Hunt Club (2022) Review
Casper Van Dien must be a big fan of Richard Connell. Last August he starred in Justin Lee’s adaptation of The Most Dangerous Game, and now he’s back in Hunt Club, another spin on the theme of hunting humans. Here he plays Carter whose taking his son Jackson (Will Peltz, The Collection, Exploited) on what will be “a very big weekend” for him. At a restaurant, they meet Cassandra (Mena Suvari, The Accursed, Apparition) whose girlfriend Tessa (Maya Stojan, Castle, American Sicario) just stormed out after a fight with her. They invite her to join them for a weekend of hunting, with a chance to win $100,000.
They join up with Teddy (Jason London, Blood Harvest, Dazed and Confused), Preston (Jeremy London, Moon Crash, Dark Rising: Warrior of Worlds) and Lexi (Jessica Belkin, Death Link, Ghost Goggles) and head out to the island. There they meet Conrad (David Lipper, Full House, Lost After Dark) and Williams (Kipp Tribble, Wolf Mountain, The Stay).
Almost nothing in Hunt Club’s first act feels genuine or authentic. The dialogue isn’t convincing at all and none of the interaction between Carter, Jackson and Cassandra is the least bit believable. It sounds and feels fake from the moment the women come in and Cassandra starts making eyes at Jackson to the moment she agrees to take off with these two guys she just met.
It doesn’t get any better from there. Lexi is portrayed as a bimbo who got with Teddy and Preston on a sugar daddy site. And as Virgil (Mickey Rourke, Skin Traffik, WarHunt) takes the first of the hunted out to the woods, Carter sits at the bonfire with the hunters asking them “When was the last time you heard the word masculinity without the word toxic attached to it?” and claiming men are being literally castrated for having a Y chromosome. There’s no attempt to create actual characters, just cartoonish archetypes that are so over the top it’s hard to take anything about Hunt Club seriously.
Director Elizabeth Blake-Thomas (Caralique, The League of Legend Keepers: Shadows) and writers David Lipper and John Saunders (Beach Massacre at Kill Devil Hills) want us to take it all seriously. But when one of the hunters makes a face like an outtake from a Wrong Turn sequel as he impales his victim, the effect is just the opposite.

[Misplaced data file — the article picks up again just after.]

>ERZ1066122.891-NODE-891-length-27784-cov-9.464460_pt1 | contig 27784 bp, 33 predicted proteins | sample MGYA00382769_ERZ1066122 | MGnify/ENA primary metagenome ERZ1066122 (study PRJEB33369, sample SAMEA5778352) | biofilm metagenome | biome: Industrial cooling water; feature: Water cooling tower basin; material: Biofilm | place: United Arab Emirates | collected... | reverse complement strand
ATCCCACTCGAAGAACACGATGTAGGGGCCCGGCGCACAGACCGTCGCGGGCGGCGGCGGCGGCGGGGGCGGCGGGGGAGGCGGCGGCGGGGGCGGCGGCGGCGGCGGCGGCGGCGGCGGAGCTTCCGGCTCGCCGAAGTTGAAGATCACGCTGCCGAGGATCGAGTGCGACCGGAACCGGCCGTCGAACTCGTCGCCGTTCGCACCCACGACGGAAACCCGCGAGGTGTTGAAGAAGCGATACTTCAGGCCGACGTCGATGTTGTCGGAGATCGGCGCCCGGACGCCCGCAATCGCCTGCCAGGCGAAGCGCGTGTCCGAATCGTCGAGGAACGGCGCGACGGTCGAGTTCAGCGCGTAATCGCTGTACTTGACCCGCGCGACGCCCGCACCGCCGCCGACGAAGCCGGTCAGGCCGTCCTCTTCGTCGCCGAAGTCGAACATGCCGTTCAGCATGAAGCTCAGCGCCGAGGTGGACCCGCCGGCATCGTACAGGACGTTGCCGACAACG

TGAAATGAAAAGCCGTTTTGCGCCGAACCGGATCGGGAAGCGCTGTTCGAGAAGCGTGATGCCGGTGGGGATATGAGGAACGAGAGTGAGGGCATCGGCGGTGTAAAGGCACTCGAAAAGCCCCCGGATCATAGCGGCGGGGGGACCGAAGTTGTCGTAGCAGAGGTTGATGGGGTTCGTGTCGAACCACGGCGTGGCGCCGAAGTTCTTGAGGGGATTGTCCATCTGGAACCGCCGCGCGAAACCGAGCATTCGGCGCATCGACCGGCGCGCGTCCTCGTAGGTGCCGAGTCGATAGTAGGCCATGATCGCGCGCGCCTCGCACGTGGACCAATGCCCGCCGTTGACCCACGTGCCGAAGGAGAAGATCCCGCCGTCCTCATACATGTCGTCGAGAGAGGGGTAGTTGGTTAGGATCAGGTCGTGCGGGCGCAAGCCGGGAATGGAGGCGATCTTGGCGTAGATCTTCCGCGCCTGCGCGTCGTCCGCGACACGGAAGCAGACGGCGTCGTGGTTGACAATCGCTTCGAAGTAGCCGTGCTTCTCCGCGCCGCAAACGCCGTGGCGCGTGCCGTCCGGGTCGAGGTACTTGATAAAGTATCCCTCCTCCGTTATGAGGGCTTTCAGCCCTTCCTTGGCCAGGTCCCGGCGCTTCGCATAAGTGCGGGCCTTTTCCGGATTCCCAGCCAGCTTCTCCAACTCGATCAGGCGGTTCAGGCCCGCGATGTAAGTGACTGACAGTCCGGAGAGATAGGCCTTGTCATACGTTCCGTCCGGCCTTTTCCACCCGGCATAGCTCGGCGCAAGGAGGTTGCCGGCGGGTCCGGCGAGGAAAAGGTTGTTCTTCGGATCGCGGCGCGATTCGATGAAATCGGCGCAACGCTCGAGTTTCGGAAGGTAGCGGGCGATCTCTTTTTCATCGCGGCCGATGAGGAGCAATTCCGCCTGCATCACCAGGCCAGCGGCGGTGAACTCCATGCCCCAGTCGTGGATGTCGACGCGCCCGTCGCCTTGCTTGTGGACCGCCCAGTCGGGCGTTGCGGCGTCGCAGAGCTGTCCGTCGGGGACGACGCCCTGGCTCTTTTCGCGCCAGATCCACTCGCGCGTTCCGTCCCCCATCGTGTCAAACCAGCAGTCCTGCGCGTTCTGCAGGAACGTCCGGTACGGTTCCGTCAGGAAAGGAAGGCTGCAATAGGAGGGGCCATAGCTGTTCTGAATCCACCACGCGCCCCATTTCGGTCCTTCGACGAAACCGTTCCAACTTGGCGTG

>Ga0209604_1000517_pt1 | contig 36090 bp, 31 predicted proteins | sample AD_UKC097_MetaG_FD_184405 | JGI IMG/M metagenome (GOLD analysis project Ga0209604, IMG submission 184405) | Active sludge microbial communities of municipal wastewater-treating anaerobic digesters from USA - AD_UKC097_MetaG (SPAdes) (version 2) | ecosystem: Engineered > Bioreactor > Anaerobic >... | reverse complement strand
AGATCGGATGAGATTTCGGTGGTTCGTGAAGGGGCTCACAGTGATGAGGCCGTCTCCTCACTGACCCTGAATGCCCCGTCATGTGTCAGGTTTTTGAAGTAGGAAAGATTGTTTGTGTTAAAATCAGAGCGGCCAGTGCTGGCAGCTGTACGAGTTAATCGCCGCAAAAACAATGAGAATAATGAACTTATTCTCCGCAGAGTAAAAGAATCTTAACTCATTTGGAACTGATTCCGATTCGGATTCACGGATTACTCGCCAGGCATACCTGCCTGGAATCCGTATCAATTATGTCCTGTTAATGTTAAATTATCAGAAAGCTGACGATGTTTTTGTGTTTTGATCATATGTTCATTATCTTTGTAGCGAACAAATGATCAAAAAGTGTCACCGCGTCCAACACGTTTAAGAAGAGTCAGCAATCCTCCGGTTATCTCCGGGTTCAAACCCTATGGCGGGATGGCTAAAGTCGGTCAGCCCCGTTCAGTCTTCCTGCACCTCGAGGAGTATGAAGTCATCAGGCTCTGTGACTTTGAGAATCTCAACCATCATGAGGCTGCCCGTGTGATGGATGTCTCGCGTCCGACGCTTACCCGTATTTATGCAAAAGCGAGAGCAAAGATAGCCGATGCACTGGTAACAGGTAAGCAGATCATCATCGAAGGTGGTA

Around the time Cassie along with Yvette (Abrielle Stedman), a stereotypical angry black woman, is led out to be hunted Hunt Club tries for a couple of twists but you’ll have seen them coming miles away. If you’re hoping the film at least picks up the pace here I have some bad news for you.
While the film’s action scenes are mostly saved for the last half hour there aren’t that many of them and they aren’t particularly well done. A lot of things, including what should have been the film’s payoff, happen off-camera and the viewer just gets to see the results. In terms of gore, we get a slit throat and an I Spit on Your Grave inspired scene where someone is knifed in the balls and left to bleed out. Unlike that film or at least the original, this uses bad CGI blood spray.
Hunt Club should have been an effectively nasty film. But the filmmakers spend way too much time letting the villains spout off with speeches that sound like they were stolen from an incel troll bot on Twitter. A few words here and there to make their beliefs clear would have been more effective, making them seen dangerous rather than cartoonish. But as it stands that, plus a lack of action, suspense or logic makes this one club you don’t want to join.